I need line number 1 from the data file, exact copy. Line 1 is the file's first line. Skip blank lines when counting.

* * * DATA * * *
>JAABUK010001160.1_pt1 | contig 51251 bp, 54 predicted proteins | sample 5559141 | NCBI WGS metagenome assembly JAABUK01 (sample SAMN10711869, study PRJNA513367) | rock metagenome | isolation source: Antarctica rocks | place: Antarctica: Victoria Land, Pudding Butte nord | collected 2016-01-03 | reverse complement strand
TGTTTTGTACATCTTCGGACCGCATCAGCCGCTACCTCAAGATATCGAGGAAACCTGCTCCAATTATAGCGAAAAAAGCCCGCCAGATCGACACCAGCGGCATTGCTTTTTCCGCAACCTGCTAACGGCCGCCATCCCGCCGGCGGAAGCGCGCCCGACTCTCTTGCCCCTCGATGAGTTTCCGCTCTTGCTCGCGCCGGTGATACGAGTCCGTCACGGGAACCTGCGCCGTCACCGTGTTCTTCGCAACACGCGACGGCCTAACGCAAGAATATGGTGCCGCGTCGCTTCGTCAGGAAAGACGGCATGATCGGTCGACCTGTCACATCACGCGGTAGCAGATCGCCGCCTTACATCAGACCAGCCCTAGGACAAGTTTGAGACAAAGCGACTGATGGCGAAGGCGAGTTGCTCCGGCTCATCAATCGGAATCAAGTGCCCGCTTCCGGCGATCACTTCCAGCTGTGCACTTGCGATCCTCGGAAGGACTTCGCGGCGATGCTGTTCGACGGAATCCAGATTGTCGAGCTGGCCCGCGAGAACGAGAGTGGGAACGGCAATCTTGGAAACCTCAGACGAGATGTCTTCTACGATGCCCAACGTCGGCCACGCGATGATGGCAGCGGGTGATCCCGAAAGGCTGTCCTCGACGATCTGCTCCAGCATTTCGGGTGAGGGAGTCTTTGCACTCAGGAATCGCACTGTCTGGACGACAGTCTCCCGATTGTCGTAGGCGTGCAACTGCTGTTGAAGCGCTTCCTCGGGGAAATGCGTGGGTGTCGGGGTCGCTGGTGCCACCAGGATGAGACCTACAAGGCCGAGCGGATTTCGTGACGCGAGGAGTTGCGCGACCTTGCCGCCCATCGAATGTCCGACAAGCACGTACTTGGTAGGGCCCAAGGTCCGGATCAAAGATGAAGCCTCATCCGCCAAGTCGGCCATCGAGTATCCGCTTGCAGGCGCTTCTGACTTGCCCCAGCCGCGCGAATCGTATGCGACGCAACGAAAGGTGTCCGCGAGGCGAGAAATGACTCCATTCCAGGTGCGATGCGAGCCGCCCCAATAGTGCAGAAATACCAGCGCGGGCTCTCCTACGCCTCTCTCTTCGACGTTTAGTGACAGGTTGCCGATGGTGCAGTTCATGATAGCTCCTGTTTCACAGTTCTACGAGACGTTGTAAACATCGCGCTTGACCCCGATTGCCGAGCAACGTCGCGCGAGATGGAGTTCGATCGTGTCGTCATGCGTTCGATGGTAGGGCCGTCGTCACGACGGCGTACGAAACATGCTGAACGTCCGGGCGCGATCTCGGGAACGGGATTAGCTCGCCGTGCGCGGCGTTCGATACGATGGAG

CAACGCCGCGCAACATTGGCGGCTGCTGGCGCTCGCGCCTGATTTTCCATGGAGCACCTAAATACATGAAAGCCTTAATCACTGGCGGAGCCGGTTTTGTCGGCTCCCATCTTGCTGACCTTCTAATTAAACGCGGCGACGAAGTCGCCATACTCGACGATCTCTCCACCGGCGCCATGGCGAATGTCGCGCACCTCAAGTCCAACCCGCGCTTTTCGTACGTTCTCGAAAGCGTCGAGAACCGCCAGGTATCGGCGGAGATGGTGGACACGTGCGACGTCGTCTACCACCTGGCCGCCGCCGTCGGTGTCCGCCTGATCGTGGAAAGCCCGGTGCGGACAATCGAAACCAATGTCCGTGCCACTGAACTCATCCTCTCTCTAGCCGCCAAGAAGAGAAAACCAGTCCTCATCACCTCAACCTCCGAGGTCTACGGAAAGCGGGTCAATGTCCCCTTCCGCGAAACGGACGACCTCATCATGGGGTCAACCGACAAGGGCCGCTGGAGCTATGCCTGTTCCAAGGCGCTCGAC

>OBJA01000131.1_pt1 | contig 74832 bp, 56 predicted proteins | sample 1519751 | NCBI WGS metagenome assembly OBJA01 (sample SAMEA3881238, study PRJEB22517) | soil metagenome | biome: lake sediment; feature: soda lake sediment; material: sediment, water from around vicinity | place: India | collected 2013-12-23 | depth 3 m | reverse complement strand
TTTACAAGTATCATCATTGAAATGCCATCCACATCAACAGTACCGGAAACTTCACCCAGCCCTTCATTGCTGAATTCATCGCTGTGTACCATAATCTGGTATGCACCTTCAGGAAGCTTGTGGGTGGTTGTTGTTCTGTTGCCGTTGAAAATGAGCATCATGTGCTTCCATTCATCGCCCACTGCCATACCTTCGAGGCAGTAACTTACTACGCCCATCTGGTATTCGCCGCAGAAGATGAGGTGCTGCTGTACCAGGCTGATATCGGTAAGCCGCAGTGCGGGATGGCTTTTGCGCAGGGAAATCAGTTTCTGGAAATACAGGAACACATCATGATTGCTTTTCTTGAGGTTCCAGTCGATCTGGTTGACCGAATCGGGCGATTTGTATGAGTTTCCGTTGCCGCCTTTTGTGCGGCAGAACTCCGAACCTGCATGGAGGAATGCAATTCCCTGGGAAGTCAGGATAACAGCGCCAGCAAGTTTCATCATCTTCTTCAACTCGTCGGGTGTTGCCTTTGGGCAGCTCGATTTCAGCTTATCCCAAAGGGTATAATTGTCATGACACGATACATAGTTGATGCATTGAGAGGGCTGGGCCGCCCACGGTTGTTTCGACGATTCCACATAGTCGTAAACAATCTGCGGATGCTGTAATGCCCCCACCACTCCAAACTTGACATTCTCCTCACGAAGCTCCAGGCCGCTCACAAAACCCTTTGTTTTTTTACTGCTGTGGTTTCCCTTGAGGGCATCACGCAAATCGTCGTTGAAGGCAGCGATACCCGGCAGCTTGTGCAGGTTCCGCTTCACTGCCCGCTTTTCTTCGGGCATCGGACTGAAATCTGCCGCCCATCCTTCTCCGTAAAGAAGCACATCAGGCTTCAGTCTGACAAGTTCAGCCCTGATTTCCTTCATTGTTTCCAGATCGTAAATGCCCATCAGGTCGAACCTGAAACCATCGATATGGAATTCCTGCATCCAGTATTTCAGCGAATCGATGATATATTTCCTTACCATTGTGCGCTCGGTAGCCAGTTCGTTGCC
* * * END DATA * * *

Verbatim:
>JAABUK010001160.1_pt1 | contig 51251 bp, 54 predicted proteins | sample 5559141 | NCBI WGS metagenome assembly JAABUK01 (sample SAMN10711869, study PRJNA513367) | rock metagenome | isolation source: Antarctica rocks | place: Antarctica: Victoria Land, Pudding Butte nord | collected 2016-01-03 | reverse complement strand